Likely No. 1 pick Deandre Ayton on what he would consider a success in the NBA: ďDefinitely getting to that second contract. Thatís my success.Ē

So his goal is to not be Anthony Bennett, which is okay, but I think Iíd want a little more ambition from my #1 overall pick.  Or desire for team success.  Just not what he said.

That's a terrible answer. Hopefully it was made as a joke by an immature 19 year old.

Is that a reference to wanting to get paid? Is that fear of busting? What is that?

Seriously, Michael Olowakandi 2.0

Re: DeAndre Ayton thread
« Reply #103 on: June 20, 2018, 01:13:03 PM »

Offline saltlover

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Per Adam Himmelsbach:

Quote
Likely No. 1 pick Deandre Ayton on what he would consider a success in the NBA: ďDefinitely getting to that second contract. Thatís my success.Ē

So his goal is to not be Anthony Bennett, which is okay, but I think Iíd want a little more ambition from my #1 overall pick.  Or desire for team success.  Just not what he said.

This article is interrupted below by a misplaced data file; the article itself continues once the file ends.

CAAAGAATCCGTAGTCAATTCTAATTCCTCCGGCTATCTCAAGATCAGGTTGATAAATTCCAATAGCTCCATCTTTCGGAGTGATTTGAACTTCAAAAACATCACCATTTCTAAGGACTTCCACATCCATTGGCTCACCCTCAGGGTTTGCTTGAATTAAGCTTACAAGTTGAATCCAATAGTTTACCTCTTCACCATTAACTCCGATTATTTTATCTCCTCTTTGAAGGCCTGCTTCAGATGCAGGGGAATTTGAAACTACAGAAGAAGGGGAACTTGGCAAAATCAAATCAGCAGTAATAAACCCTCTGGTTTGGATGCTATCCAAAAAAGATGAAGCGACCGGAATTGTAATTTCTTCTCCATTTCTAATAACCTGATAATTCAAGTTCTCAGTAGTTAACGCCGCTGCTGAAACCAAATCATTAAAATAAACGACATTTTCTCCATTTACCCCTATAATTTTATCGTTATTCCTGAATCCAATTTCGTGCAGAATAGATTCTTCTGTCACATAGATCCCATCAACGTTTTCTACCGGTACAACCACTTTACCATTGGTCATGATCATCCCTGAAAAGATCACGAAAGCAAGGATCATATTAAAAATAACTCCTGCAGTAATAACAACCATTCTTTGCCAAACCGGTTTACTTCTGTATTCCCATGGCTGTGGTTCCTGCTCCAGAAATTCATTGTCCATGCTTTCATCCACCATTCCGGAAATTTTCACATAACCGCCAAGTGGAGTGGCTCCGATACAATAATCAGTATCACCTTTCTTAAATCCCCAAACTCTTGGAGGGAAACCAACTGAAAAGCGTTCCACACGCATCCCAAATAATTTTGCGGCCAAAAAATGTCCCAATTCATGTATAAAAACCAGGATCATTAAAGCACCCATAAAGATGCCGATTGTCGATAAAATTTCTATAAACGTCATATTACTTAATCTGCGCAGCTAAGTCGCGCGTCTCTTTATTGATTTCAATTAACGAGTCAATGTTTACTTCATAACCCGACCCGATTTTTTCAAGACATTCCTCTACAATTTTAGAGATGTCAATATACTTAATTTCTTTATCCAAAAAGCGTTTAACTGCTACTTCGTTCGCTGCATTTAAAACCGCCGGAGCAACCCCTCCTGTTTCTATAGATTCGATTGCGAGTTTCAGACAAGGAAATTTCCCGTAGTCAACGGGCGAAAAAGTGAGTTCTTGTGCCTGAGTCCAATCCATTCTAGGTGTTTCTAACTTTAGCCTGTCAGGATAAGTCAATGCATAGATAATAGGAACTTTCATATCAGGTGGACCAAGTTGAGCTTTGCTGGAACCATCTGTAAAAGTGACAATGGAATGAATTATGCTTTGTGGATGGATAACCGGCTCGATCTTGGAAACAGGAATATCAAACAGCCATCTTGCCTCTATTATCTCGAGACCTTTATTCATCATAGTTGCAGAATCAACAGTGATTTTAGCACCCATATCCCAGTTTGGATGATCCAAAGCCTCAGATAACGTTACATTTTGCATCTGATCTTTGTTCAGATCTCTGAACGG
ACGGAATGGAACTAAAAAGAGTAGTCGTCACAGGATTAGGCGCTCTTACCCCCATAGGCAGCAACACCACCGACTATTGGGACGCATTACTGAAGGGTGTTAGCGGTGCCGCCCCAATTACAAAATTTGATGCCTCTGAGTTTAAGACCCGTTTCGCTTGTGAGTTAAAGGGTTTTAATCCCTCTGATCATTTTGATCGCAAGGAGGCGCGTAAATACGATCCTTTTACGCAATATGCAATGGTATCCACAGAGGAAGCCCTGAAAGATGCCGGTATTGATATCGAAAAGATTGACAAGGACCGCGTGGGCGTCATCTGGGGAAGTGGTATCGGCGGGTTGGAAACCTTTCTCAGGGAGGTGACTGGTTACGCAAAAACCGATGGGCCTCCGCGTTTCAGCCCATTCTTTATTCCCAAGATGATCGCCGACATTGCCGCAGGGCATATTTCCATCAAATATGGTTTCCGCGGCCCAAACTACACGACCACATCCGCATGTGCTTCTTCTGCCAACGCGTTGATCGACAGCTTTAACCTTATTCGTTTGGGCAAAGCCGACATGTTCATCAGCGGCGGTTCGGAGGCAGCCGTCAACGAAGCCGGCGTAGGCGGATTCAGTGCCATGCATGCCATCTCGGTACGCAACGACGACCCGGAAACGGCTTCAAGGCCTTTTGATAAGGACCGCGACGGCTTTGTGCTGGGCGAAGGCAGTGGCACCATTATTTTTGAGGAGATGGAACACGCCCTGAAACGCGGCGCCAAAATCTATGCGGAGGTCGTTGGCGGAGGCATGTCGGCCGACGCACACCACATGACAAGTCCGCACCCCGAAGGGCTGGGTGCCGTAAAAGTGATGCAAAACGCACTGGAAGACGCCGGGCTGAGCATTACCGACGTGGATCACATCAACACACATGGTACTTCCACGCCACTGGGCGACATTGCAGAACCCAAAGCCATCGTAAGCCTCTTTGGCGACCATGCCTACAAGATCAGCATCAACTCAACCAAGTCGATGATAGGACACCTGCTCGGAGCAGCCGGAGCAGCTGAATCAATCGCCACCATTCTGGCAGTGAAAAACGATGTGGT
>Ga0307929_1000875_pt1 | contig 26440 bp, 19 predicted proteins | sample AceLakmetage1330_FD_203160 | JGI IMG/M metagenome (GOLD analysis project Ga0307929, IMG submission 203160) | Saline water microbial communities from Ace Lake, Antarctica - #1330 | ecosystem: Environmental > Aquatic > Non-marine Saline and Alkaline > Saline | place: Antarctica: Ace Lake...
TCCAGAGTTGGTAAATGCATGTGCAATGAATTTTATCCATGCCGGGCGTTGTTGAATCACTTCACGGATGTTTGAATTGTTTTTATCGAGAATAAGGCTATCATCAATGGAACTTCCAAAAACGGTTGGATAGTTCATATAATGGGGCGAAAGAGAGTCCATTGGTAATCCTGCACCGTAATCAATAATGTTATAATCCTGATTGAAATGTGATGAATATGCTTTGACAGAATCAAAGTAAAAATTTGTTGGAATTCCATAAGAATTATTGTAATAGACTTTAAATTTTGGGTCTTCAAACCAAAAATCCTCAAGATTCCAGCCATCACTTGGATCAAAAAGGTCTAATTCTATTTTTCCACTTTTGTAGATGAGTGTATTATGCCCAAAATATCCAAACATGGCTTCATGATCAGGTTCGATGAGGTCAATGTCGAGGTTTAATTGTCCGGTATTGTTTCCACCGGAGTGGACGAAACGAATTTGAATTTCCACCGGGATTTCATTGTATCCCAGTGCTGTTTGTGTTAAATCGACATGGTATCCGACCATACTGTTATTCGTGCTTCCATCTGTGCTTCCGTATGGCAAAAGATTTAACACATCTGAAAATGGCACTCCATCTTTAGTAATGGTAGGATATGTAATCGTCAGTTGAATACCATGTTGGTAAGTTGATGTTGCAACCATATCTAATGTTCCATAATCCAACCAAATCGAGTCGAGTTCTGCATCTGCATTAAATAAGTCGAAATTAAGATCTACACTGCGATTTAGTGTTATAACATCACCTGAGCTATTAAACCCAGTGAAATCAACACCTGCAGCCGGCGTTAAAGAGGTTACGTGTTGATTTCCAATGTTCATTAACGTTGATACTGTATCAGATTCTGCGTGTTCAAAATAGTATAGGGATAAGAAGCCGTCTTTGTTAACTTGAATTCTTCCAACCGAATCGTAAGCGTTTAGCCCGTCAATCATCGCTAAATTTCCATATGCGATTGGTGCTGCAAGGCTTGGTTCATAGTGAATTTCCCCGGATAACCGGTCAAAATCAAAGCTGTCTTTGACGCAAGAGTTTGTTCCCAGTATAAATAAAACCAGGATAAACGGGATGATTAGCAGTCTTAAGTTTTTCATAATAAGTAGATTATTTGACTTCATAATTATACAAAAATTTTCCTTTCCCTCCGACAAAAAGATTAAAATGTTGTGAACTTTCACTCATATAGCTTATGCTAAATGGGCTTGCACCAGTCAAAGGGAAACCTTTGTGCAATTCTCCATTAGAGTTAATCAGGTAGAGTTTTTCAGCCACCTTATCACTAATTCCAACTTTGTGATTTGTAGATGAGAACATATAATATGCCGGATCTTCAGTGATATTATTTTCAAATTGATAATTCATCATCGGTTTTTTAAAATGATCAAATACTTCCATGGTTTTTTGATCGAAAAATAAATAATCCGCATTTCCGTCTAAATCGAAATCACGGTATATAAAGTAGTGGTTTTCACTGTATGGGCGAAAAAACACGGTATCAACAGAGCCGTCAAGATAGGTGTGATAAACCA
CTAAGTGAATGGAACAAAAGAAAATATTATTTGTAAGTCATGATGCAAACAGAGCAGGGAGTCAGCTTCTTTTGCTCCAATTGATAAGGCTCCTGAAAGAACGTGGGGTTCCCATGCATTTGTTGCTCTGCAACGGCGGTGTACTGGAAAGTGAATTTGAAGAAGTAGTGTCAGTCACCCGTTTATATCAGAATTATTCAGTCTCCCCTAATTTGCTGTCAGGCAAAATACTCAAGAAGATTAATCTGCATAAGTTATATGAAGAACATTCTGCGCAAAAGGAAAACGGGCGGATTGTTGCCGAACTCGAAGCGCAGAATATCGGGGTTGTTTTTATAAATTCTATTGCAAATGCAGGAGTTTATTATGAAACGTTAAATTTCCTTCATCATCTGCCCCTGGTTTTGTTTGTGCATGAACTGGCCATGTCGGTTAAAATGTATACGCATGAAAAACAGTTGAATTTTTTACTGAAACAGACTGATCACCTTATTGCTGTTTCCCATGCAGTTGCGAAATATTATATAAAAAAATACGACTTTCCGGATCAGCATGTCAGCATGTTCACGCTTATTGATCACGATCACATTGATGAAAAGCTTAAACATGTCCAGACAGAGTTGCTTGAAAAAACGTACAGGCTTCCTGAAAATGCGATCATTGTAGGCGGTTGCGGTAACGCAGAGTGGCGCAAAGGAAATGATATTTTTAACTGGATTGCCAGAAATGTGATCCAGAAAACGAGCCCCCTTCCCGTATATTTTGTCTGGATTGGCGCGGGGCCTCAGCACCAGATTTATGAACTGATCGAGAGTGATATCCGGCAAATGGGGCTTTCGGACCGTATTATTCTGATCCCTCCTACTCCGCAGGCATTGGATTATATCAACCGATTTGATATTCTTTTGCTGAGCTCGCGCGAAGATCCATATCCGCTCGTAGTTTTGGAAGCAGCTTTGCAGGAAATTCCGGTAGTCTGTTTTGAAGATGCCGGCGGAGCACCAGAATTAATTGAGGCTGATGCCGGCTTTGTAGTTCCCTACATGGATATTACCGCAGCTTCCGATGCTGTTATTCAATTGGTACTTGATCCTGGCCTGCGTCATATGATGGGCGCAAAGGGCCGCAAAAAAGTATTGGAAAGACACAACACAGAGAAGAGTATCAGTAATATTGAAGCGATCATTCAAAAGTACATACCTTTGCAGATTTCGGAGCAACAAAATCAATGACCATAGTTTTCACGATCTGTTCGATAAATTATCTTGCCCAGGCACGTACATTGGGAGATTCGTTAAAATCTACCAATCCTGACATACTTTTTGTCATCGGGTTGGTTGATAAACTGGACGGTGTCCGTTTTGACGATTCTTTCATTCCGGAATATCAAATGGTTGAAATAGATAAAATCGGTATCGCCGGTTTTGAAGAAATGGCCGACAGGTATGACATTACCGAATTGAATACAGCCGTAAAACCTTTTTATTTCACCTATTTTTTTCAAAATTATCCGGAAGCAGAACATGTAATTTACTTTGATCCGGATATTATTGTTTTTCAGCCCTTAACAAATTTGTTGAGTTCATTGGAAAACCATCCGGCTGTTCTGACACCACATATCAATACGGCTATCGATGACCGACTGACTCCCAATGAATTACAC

That's a terrible answer. Hopefully it was made as a joke by an immature 19 year old.

Is that a reference to wanting to get paid? Is that fear of busting? What is that?

Seriously, Michael Olowakandi 2.0

Assuming he doesnít seriously screw up, heís already getting $40 million over four years.  I guess we should take it as a positive that he didnít say ďgetting my Year 4 option picked upĒ.
ďWhen an alien resides with you in your land, you shall not oppress the alien. The alien who resides with you shall be to you as the citizen among you; you shall love the alien as yourself, for you were aliens in the land of Egypt: I am the Lord your God.Ē

Leviticus 19:33-34

Re: DeAndre Ayton thread
« Reply #104 on: June 20, 2018, 07:05:46 PM »

Offline Big333223

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Per Adam Himmelsbach:

Quote
Likely No. 1 pick Deandre Ayton on what he would consider a success in the NBA: ďDefinitely getting to that second contract. Thatís my success.Ē

So his goal is to not be Anthony Bennett, which is okay, but I think Iíd want a little more ambition from my #1 overall pick.  Or desire for team success.  Just not what he said.

I don't disagree but this reminded me of that interview Fultz did with Tracy McGrady this time last year where McGrady asked him what Fultz wanted to accomplish in his first season and he was like, "I want to be MVP and Rookie of the Year."

So I don't know how much I care about this.